It was supposed to be the trip of a lifetime. But the government shutdown caused John and Laurie Boone's Grand Canyon excursion to become quite the hassle.
"We were going to do a 16-day, 225-mile Grand Canyon rafting trip and our launch day was Sept. 30. The day before the government shutdown," said John Boone, via Skype.
The couple was part of a larger 16-person group, and without knowing whether the shutdown would actually happen, they started their trip on Sept. 30.
"This was a bucket list item and it was finally coming to reality and we were very, very excited," said John Boone.
"He had been on the waiting list for 17 years to get this permit and we finally got it in the year of his 50th birthday, so it's huge," responded his wife, Laurie Boone.
Halfway through the trip, plans called for the group of 16 to switch out some of their rafters. Five people were allowed to leave, but their replacements were prohibited from entering the park. One person, though, was able to sneak in.
"They did it illegally, and of course, the rangers were there to greet them when they crossed," said John Boone.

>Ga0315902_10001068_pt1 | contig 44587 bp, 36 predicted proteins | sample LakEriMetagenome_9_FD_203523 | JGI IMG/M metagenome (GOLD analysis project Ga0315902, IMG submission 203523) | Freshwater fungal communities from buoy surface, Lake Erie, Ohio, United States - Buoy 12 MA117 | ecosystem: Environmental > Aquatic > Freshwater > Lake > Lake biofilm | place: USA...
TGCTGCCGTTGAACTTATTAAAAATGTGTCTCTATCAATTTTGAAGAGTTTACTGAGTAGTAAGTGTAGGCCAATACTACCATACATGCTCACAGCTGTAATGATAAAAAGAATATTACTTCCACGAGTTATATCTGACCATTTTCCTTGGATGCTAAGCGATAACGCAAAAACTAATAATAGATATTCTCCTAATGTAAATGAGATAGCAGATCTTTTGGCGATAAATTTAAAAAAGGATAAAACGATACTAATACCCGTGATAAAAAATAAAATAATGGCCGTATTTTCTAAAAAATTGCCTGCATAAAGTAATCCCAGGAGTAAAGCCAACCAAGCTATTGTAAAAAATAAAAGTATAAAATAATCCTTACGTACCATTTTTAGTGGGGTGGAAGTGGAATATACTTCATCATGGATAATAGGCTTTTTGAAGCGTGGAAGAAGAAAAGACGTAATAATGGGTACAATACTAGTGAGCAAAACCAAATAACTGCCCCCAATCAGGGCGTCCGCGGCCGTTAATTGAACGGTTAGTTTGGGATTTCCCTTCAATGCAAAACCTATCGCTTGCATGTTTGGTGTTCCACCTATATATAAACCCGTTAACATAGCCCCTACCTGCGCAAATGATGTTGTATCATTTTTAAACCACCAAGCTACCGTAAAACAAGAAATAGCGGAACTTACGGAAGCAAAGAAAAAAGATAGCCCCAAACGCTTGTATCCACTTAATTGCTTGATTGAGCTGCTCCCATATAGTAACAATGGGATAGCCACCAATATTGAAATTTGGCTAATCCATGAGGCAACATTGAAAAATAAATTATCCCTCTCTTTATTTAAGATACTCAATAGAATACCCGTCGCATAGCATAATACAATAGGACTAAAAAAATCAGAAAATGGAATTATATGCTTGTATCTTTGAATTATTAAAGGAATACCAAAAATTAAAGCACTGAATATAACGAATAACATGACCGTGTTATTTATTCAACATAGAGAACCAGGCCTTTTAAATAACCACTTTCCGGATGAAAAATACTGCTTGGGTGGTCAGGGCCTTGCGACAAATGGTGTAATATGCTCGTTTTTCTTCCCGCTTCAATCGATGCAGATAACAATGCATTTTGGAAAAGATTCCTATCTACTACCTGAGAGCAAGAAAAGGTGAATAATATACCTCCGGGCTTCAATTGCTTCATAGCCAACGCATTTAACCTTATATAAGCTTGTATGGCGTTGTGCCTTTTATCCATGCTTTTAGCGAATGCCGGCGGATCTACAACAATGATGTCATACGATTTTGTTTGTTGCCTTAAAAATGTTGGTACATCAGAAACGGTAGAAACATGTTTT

Rangers told the rafter he had to exit the park or face a fine. However, after much discussion, the group decided they needed the extra person to safely raft, and they told the ranger he would not leave.
"We were going to choose not to obey that request, we were both cited for disobeying the request of the park ranger," said John Boone.
"I mean we had to choose between the safety of 14 people or breaking the law. We had to take that risk. We could not make any other decision," said Laurie Boone.
John Boone and the new rafter faced a $20,000 fine, up to 30 days in jail and a five-year ban from federal parks. Fortunately, the trip ended safely and the fine was knocked down.
Monday, John Boone settled with the government for a $750 fine. The charges were dropped to those equal to a serious traffic violation.
Copyright 2013 CBS 5 (KPHO Broadcasting Corporation). All rights reserved.
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